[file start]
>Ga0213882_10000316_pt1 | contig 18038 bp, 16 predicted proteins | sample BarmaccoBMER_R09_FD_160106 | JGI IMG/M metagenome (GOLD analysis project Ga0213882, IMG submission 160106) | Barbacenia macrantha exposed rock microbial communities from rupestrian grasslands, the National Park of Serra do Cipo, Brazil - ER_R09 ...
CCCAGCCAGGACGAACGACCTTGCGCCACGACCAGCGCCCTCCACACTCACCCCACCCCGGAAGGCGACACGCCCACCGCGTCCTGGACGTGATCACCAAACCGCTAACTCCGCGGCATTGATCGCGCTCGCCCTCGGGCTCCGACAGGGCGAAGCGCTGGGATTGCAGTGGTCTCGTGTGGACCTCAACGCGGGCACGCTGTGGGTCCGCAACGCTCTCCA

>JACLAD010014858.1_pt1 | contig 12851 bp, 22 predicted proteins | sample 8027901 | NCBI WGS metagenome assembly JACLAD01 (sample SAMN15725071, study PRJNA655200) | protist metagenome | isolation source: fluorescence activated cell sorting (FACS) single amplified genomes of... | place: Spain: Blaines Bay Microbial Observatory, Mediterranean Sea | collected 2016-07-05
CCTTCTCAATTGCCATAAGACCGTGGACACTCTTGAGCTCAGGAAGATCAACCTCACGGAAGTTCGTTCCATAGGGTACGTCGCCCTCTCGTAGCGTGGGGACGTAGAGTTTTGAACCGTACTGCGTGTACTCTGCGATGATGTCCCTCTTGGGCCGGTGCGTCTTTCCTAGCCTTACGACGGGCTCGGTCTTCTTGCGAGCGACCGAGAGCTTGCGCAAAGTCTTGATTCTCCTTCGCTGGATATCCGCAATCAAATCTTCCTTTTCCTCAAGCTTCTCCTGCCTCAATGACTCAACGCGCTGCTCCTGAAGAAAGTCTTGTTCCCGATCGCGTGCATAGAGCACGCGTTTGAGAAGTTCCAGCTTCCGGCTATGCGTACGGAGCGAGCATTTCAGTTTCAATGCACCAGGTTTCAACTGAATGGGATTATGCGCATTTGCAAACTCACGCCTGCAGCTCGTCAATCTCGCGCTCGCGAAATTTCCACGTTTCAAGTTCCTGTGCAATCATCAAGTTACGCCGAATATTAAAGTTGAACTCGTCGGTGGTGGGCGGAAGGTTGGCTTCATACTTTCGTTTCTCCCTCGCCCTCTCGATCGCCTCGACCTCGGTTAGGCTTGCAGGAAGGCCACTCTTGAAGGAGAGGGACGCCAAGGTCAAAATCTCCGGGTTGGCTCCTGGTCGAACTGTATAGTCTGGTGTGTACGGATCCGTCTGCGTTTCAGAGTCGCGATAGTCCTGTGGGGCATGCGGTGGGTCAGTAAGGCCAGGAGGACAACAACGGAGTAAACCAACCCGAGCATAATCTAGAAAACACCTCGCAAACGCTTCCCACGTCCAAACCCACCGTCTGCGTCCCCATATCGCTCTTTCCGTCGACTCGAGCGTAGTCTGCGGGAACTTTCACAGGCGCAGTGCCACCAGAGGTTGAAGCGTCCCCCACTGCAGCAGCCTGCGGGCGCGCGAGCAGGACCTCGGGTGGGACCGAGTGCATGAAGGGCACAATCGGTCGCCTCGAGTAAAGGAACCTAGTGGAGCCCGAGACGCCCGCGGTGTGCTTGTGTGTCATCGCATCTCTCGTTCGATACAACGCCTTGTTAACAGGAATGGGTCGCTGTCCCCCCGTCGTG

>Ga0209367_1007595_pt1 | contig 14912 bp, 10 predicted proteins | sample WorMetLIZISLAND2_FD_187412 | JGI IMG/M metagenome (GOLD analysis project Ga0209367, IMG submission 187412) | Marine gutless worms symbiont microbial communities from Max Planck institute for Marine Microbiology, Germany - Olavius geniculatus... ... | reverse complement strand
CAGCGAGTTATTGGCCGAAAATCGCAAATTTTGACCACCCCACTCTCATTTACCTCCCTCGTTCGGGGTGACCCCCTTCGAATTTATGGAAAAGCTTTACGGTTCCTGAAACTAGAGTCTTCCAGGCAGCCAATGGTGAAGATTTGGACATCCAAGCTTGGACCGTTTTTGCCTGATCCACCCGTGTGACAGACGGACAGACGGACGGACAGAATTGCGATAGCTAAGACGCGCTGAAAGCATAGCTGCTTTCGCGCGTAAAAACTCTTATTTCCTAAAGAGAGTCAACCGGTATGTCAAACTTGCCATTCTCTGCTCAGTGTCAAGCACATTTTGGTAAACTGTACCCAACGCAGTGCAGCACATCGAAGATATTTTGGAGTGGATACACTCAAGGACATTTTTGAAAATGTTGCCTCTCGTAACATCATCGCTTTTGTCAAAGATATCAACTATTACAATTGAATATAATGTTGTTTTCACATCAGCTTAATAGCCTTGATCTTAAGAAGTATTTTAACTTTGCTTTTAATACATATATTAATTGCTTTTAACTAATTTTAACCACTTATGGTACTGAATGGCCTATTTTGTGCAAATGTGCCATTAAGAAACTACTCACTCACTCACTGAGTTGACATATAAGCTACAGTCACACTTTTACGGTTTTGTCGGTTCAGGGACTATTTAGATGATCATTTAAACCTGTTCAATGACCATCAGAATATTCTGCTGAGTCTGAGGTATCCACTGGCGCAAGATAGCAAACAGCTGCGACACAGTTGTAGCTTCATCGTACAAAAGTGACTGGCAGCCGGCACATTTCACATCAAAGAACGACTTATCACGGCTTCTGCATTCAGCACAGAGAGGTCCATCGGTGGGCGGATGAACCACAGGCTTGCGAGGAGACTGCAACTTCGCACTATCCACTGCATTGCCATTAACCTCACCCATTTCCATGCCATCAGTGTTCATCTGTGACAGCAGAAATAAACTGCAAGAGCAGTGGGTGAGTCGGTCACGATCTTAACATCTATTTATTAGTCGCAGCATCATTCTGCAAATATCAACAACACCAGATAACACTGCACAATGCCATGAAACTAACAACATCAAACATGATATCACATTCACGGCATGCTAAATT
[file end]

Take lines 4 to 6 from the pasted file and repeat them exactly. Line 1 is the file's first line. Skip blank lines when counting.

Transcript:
CCTTCTCAATTGCCATAAGACCGTGGACACTCTTGAGCTCAGGAAGATCAACCTCACGGAAGTTCGTTCCATAGGGTACGTCGCCCTCTCGTAGCGTGGGGACGTAGAGTTTTGAACCGTACTGCGTGTACTCTGCGATGATGTCCCTCTTGGGCCGGTGCGTCTTTCCTAGCCTTACGACGGGCTCGGTCTTCTTGCGAGCGACCGAGAGCTTGCGCAAAGTCTTGATTCTCCTTCGCTGGATATCCGCAATCAAATCTTCCTTTTCCTCAAGCTTCTCCTGCCTCAATGACTCAACGCGCTGCTCCTGAAGAAAGTCTTGTTCCCGATCGCGTGCATAGAGCACGCGTTTGAGAAGTTCCAGCTTCCGGCTATGCGTACGGAGCGAGCATTTCAGTTTCAATGCACCAGGTTTCAACTGAATGGGATTATGCGCATTTGCAAACTCACGCCTGCAGCTCGTCAATCTCGCGCTCGCGAAATTTCCACGTTTCAAGTTCCTGTGCAATCATCAAGTTACGCCGAATATTAAAGTTGAACTCGTCGGTGGTGGGCGGAAGGTTGGCTTCATACTTTCGTTTCTCCCTCGCCCTCTCGATCGCCTCGACCTCGGTTAGGCTTGCAGGAAGGCCACTCTTGAAGGAGAGGGACGCCAAGGTCAAAATCTCCGGGTTGGCTCCTGGTCGAACTGTATAGTCTGGTGTGTACGGATCCGTCTGCGTTTCAGAGTCGCGATAGTCCTGTGGGGCATGCGGTGGGTCAGTAAGGCCAGGAGGACAACAACGGAGTAAACCAACCCGAGCATAATCTAGAAAACACCTCGCAAACGCTTCCCACGTCCAAACCCACCGTCTGCGTCCCCATATCGCTCTTTCCGTCGACTCGAGCGTAGTCTGCGGGAACTTTCACAGGCGCAGTGCCACCAGAGGTTGAAGCGTCCCCCACTGCAGCAGCCTGCGGGCGCGCGAGCAGGACCTCGGGTGGGACCGAGTGCATGAAGGGCACAATCGGTCGCCTCGAGTAAAGGAACCTAGTGGAGCCCGAGACGCCCGCGGTGTGCTTGTGTGTCATCGCATCTCTCGTTCGATACAACGCCTTGTTAACAGGAATGGGTCGCTGTCCCCCCGTCGTG

>Ga0209367_1007595_pt1 | contig 14912 bp, 10 predicted proteins | sample WorMetLIZISLAND2_FD_187412 | JGI IMG/M metagenome (GOLD analysis project Ga0209367, IMG submission 187412) | Marine gutless worms symbiont microbial communities from Max Planck institute for Marine Microbiology, Germany - Olavius geniculatus... ... | reverse complement strand
CAGCGAGTTATTGGCCGAAAATCGCAAATTTTGACCACCCCACTCTCATTTACCTCCCTCGTTCGGGGTGACCCCCTTCGAATTTATGGAAAAGCTTTACGGTTCCTGAAACTAGAGTCTTCCAGGCAGCCAATGGTGAAGATTTGGACATCCAAGCTTGGACCGTTTTTGCCTGATCCACCCGTGTGACAGACGGACAGACGGACGGACAGAATTGCGATAGCTAAGACGCGCTGAAAGCATAGCTGCTTTCGCGCGTAAAAACTCTTATTTCCTAAAGAGAGTCAACCGGTATGTCAAACTTGCCATTCTCTGCTCAGTGTCAAGCACATTTTGGTAAACTGTACCCAACGCAGTGCAGCACATCGAAGATATTTTGGAGTGGATACACTCAAGGACATTTTTGAAAATGTTGCCTCTCGTAACATCATCGCTTTTGTCAAAGATATCAACTATTACAATTGAATATAATGTTGTTTTCACATCAGCTTAATAGCCTTGATCTTAAGAAGTATTTTAACTTTGCTTTTAATACATATATTAATTGCTTTTAACTAATTTTAACCACTTATGGTACTGAATGGCCTATTTTGTGCAAATGTGCCATTAAGAAACTACTCACTCACTCACTGAGTTGACATATAAGCTACAGTCACACTTTTACGGTTTTGTCGGTTCAGGGACTATTTAGATGATCATTTAAACCTGTTCAATGACCATCAGAATATTCTGCTGAGTCTGAGGTATCCACTGGCGCAAGATAGCAAACAGCTGCGACACAGTTGTAGCTTCATCGTACAAAAGTGACTGGCAGCCGGCACATTTCACATCAAAGAACGACTTATCACGGCTTCTGCATTCAGCACAGAGAGGTCCATCGGTGGGCGGATGAACCACAGGCTTGCGAGGAGACTGCAACTTCGCACTATCCACTGCATTGCCATTAACCTCACCCATTTCCATGCCATCAGTGTTCATCTGTGACAGCAGAAATAAACTGCAAGAGCAGTGGGTGAGTCGGTCACGATCTTAACATCTATTTATTAGTCGCAGCATCATTCTGCAAATATCAACAACACCAGATAACACTGCACAATGCCATGAAACTAACAACATCAAACATGATATCACATTCACGGCATGCTAAATT